Bride Price by Ian Mathie
|Bride Price by Ian Mathie|
|Reviewer: Trish Simpson-Davis|
|Summary: An absorbing true-life African story, perfectly pitched to inform and challenge readers from teenage onwards. Ian Mathie has to set a bride price high enough to deter a powerful thug rather than allowing his thirteen year old foster daughter to be married against her will. I loved it!|
|Buy? Yes||Borrow? Yes|
|Pages: 240||Date: January 2011|
|External links: Author's website|
'Bride Price' has proved an even more absorbing book than I anticipated from its Amazon write-up. I read it in a single sitting; the issues it raised overwhelming my thoughts for the next couple of days. In terms of its overall flavour, quality and impact value, I'd bracket it with the classic 'Walkabout' by James Vance Marshall.
Ian Mathie found himself living within a tribal village in the Congo (then called Zaire) in the 1970's. As a rural development officer for the British government, he was tasked with working with villagers to establish safe water supplies in Bandundu province, nearly five hundred kilometres from the relative civilisation of Kinshasa.
The issue around which the book is set is dramatically presented to us within the first few pages. Ian Mathie is fostering a thirteen year old girl when a brutish local official visits, having decided he wants to marry her now she has reached puberty. The dilemma is how Ian Mathie can act within local custom and still deny a powerful man his whim in a time and place where might always wins. The story is too exciting to spoil by giving away many more details!
There are several features of this book that really knocked me out. Firstly, it's an adult book but simply and directly written, and therefore accessible to most people, including pubescent teenagers. As well as a good dose of suspense, the author records some events which few white people have seen. I suspect that many young teenagers would find this book unputdownable and also that, read aloud, several episodes would nail an English class into silence. Ian Mathie understands exactly how to construct a drama from real events: not for him the recounting of tedious details that slow the pace or reduce the tension. Yet the writing remains seemingly natural, the effect spot-on authentic without any sense of bigging up the episode (or its narrator) to prop up a flagging story line. Sure, descriptive details set the drama in context, but they are full of life and every word has been clipped into place.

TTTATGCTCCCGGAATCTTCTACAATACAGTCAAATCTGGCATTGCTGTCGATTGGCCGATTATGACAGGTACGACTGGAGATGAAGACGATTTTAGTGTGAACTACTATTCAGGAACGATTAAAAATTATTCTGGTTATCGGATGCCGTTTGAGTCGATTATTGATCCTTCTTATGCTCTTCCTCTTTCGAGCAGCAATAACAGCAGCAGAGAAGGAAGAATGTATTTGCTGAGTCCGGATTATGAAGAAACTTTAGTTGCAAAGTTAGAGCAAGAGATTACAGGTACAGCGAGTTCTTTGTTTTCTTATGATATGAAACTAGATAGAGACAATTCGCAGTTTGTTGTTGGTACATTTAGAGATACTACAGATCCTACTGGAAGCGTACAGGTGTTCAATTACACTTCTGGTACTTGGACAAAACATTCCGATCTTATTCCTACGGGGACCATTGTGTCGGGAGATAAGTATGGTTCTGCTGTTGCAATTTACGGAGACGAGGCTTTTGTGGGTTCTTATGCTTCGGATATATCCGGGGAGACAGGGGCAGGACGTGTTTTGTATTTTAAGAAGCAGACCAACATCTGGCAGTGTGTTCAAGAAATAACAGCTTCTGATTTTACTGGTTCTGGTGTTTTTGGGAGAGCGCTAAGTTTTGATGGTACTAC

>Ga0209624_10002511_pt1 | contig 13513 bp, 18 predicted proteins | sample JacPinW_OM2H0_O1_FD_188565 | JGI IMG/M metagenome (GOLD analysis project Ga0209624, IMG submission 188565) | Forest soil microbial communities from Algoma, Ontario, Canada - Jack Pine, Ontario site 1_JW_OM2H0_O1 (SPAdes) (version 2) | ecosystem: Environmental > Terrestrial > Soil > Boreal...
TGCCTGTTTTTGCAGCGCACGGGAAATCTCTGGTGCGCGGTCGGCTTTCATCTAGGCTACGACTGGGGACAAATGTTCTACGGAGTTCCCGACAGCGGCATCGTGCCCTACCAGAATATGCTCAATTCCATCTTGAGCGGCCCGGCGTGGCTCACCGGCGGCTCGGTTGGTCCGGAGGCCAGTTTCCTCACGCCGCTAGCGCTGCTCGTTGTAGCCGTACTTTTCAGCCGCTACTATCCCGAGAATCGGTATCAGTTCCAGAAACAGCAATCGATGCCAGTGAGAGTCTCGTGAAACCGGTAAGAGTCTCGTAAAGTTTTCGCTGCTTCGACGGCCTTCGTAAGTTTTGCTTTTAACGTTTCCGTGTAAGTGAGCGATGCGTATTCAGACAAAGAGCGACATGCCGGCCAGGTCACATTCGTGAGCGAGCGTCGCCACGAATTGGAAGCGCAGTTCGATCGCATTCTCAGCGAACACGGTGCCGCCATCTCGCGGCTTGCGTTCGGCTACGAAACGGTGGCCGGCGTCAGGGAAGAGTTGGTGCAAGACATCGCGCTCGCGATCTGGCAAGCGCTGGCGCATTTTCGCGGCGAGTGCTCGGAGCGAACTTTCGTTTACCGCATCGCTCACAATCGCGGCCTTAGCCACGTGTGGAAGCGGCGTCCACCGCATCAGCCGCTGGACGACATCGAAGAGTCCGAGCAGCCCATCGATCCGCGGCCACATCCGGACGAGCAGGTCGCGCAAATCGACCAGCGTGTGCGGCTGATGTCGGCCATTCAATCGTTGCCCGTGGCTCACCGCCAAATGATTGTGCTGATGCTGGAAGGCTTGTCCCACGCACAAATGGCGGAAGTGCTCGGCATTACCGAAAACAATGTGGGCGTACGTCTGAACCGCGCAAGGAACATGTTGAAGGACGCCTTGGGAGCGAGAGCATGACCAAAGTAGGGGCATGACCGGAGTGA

Ian Mathie as the unassuming narrator who 'goes native' is terrific. Unusually, he identifies respectfully with Inkwiti village customs. He doesn't seem to have any colonial British preconceptions, and certainly doesn't try to change anything except the water supply. With a simple lifestyle learned through an African childhood, an ear for the local dialect and an open, resourceful persona, he is quickly accepted as an asset to the community. Not long after his arrival he is initiated into full membership – which leads him into fostering Abele.
My favourite character is the fascinating witchdoctor, Akuamaba Kau. I loved the way he is never invited to the village, but always turns up when he divines he is needed, and at exactly the right moment. His powers are impressive and he is clearly a force for good, challenging my missionary-inspired misconceptions of evil.
Apart from the menacing Kuloni Nkese, I am struck by the gentle, collaborative lifestyle of these unsophisticated people. But just as I was sentimentalising the 'noble savages' of pre-genocide Africa, Ian Mathie brought me back down to earth with a story of savage retribution which really challenges this reader's assumptions about justice. That's another issue which marks out this book. Add to that the notion of a thirteen year old's readiness for marriage, and you have the basis for several stimulating classroom debates, which is why I'd recommend this book particularly to English teachers.
I hope there are more of Ian Mathie's memoirs in the pipeline. Many thanks to Mosaique Press for sending Bride Price to The Bookbag.
Suggestions for further reading
Top Ten Books About Africa on this website should keep you busy for a while. It includes favourite autobiography, Twenty Chickens for a Saddle by Robyn Scott. Ian Mathie's The Man of Passage is also up on this site. Recent fiction reviews by The Bookbag include Devil-Devil, a crime novel set in the Solomon Islands (OK, it's not Africa) by Graeme Kent, Bait by Nick Brownlee, set in Kenya and Nicholas Drayson's gentle comedy A Guide to the Birds of East Africa by Nicholas Drayson|A Guide to the Birds of East Africa]].
You can read more book reviews or buy Bride Price by Ian Mathie at Amazon.co.uk.
You can read more book reviews or buy Bride Price by Ian Mathie at Amazon.com.
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Linda Cash said:
This review is excellent and really gets under the skin of what is a very good book! It's a real page turner, and though it is a true story, it is crafted as well as the best fiction. There are other books by Ian Mathie too, including some more about his life in Africa. I particularly liked his short story collection The Man of Passage. Another one is due out later this year according to his website.
- Linda Cash